Most G20 leaders strongly condemn Russia’s invasion, but there are ‘other views’
The G20 Summit in Indonesia was first passed without a joint photo of the leaders because of the presence of the Russian Federation (Photo:Willy Kurniawan/Pool/Reuters)
Most G20 leaders “deplored in the strongest possible terms” Russia's full-scale invasion of Ukraine, according to a final declaration adopted following a leader-level G20 summit in Indonesia, German public broadcaster DW reported on Nov. 16.
"Most members strongly condemned the war in Ukraine and stressed it is causing immense human suffering and exacerbating existing fragilities in the global economy," the document says.
G20 members also demanded "the complete and unconditional withdrawal from the territory of Ukraine."
The leaders reaffirmed that the ongoing war in Ukraine has a negative impact on food and energy security and has caused turmoil around the world.
At the same time, the declaration acknowledged different that "there are other views and different assessments of the situation." Likewise, there is an ambiguous position on sanctions imposed against Russia for the attack on Ukraine.
The joint communique reflects the tension between the G20 members, and also emphasizes the growing isolation of the regime of dictator Vladimir Putin.
Although the G20 does not address or solve security problems, the declaration notes the "significant consequences" that the security situation could have on the global economy.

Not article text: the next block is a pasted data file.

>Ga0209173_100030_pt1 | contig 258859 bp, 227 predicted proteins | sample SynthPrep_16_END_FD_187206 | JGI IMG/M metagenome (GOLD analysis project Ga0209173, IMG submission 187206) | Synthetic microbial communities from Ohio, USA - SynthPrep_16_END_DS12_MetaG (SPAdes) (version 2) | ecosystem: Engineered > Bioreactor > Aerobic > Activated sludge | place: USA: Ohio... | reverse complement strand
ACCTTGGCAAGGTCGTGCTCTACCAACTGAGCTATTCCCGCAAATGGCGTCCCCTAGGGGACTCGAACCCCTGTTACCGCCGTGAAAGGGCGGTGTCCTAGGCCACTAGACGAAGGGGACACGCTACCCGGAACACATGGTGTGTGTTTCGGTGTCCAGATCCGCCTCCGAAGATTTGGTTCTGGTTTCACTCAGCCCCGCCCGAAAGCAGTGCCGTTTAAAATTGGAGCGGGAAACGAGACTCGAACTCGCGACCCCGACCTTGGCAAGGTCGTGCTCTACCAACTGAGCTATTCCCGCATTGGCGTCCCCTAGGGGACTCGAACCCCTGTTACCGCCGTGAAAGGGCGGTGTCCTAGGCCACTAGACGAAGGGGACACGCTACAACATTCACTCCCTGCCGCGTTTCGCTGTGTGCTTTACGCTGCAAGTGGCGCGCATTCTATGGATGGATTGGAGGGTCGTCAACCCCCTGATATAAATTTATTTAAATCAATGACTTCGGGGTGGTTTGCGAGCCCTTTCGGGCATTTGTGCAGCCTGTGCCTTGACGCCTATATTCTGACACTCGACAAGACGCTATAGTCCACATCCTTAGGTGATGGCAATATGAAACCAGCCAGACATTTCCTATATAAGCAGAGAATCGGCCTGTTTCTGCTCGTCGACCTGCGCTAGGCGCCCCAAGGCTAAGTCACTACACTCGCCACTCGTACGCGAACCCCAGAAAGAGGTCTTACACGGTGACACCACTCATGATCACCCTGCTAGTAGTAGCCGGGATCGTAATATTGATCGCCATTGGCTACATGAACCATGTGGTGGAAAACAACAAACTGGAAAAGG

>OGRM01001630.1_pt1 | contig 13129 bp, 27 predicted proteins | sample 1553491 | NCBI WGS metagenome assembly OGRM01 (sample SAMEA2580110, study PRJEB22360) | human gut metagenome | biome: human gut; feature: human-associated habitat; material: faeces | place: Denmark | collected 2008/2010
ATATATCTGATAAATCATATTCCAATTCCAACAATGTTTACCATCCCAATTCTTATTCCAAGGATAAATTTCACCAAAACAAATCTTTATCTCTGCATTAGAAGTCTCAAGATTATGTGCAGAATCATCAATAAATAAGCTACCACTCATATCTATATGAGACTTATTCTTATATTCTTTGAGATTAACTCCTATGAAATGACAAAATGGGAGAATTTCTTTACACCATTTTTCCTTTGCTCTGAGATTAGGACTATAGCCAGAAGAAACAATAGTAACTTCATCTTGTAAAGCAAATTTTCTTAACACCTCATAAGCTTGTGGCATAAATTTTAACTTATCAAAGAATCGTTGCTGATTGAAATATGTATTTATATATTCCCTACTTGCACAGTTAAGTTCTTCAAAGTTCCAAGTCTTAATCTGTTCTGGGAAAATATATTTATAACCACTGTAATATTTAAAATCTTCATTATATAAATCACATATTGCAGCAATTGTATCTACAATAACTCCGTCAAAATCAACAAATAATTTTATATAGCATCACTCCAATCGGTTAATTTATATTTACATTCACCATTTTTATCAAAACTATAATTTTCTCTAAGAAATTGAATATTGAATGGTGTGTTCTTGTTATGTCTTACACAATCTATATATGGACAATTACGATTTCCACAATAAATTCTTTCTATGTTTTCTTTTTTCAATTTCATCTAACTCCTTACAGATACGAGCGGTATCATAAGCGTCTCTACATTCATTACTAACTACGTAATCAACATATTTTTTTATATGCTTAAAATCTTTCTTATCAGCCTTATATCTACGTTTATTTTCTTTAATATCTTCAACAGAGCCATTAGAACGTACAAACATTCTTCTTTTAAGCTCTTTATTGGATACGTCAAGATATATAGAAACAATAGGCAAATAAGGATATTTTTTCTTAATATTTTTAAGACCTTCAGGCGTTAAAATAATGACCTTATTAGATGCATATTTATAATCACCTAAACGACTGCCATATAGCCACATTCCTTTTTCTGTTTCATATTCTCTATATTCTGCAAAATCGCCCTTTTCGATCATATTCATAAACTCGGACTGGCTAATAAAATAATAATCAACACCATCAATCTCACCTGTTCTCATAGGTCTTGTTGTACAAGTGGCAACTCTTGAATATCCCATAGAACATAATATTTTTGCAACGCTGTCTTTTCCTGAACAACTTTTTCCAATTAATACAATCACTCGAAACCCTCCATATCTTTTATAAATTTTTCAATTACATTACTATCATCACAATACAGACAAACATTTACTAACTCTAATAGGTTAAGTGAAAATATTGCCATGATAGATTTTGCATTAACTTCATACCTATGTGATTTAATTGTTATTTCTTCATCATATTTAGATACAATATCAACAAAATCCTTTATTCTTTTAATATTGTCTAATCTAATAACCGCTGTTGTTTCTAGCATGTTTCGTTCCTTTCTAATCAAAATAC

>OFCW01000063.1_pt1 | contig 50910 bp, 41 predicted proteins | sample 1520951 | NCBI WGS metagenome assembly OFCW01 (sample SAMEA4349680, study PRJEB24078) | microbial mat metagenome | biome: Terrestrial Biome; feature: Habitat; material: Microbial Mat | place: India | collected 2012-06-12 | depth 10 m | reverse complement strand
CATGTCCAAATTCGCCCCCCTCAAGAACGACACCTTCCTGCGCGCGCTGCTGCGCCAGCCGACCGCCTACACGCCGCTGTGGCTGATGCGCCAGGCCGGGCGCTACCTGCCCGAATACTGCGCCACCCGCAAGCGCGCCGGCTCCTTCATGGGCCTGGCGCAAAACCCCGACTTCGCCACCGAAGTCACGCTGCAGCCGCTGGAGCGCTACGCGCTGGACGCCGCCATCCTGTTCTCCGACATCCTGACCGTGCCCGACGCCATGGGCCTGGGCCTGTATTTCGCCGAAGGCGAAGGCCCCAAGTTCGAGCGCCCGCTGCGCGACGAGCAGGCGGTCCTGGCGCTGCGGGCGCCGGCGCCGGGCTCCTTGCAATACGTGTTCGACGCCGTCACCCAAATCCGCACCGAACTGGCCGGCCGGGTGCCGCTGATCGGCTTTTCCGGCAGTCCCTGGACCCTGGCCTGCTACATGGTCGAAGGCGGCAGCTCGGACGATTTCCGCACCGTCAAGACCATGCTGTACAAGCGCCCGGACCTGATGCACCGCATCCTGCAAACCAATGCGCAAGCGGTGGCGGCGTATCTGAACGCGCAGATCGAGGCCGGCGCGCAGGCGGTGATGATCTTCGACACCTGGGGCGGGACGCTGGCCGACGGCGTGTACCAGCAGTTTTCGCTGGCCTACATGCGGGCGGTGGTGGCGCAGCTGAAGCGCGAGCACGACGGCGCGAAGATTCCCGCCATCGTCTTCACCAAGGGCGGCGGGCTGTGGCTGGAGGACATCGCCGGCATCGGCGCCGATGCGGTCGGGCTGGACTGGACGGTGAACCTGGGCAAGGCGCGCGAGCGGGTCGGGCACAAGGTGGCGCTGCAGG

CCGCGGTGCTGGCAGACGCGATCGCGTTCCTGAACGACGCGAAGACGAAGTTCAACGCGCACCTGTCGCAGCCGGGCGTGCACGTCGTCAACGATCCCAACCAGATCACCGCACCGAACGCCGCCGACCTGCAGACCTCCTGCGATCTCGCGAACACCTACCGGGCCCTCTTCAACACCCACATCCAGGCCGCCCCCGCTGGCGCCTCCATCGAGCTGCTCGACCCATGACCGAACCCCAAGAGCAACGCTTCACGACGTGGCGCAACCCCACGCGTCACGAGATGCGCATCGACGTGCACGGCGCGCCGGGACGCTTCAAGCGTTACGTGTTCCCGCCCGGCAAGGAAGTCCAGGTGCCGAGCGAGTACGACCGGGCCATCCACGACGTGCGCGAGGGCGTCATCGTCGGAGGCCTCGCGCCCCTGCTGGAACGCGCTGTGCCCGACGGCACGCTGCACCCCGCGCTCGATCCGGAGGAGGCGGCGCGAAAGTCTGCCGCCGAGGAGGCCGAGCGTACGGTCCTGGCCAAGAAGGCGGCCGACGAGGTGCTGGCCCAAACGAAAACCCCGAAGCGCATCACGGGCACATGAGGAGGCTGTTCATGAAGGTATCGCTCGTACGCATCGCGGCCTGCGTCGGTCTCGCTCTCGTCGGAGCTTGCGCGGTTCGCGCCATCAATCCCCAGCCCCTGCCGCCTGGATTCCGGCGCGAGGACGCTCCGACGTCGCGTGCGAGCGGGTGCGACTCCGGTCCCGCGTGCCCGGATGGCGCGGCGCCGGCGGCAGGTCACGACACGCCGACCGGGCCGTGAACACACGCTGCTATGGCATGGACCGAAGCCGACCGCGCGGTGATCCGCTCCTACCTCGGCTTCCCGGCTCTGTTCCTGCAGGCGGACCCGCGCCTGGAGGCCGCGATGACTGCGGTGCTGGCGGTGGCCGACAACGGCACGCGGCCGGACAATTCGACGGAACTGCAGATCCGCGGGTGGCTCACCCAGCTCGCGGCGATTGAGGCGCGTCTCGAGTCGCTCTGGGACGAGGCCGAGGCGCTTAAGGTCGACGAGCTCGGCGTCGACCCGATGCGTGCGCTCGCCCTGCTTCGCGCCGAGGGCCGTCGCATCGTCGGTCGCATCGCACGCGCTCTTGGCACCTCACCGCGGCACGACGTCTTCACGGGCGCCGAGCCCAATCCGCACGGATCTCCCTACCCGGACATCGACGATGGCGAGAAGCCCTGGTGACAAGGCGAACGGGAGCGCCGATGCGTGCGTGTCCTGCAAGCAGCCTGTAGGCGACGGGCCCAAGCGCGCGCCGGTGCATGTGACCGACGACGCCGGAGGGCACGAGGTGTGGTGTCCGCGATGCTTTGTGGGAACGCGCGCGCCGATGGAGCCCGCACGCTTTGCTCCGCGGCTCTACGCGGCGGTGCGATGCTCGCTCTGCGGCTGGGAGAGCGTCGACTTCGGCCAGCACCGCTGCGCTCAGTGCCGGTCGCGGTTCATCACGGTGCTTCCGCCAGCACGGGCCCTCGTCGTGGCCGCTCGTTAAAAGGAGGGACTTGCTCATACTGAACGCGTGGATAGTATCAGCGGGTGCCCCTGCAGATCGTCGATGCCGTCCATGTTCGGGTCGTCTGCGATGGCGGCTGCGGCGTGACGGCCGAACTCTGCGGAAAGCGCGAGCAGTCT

China maintained a neutral position following the summit. Officials did not criticize Russia publicly, but did not openly support it either.
The G20 summit was held in Bali, Indonesia, on Nov. 15-16. Russian dictator Vladimir Putin did not attend, sending Russian Foreign Minister Sergey Lavrov in his stead. However, Lavrov left Bali the first day of the summit, following media reports of his hospitalization in Indonesia, which the Russian authorities have strongly denied.
On the first day of the summit, Ukrainian President Volodymyr Zelenskyy addressed the participants remotely from Kyiv. In his speech, he stated that if Russia wants to truly end the unprovoked war it started against Ukraine, it must prove it with action. Meanwhile, Ukraine "should not offer compromises with conscience, sovereignty, territory, and independence."
A landmark meeting between U.S. President Joe Biden and Chinese President Xi Jinping also took place on the sidelines of the summit.
Russia launched a new massive missile attack against Ukraine on the first day of the summit, which resulted in a missile striking and killing two Polish citizens in Poland, near the Ukrainian border.
Follow us on Twitter, Facebook and Google News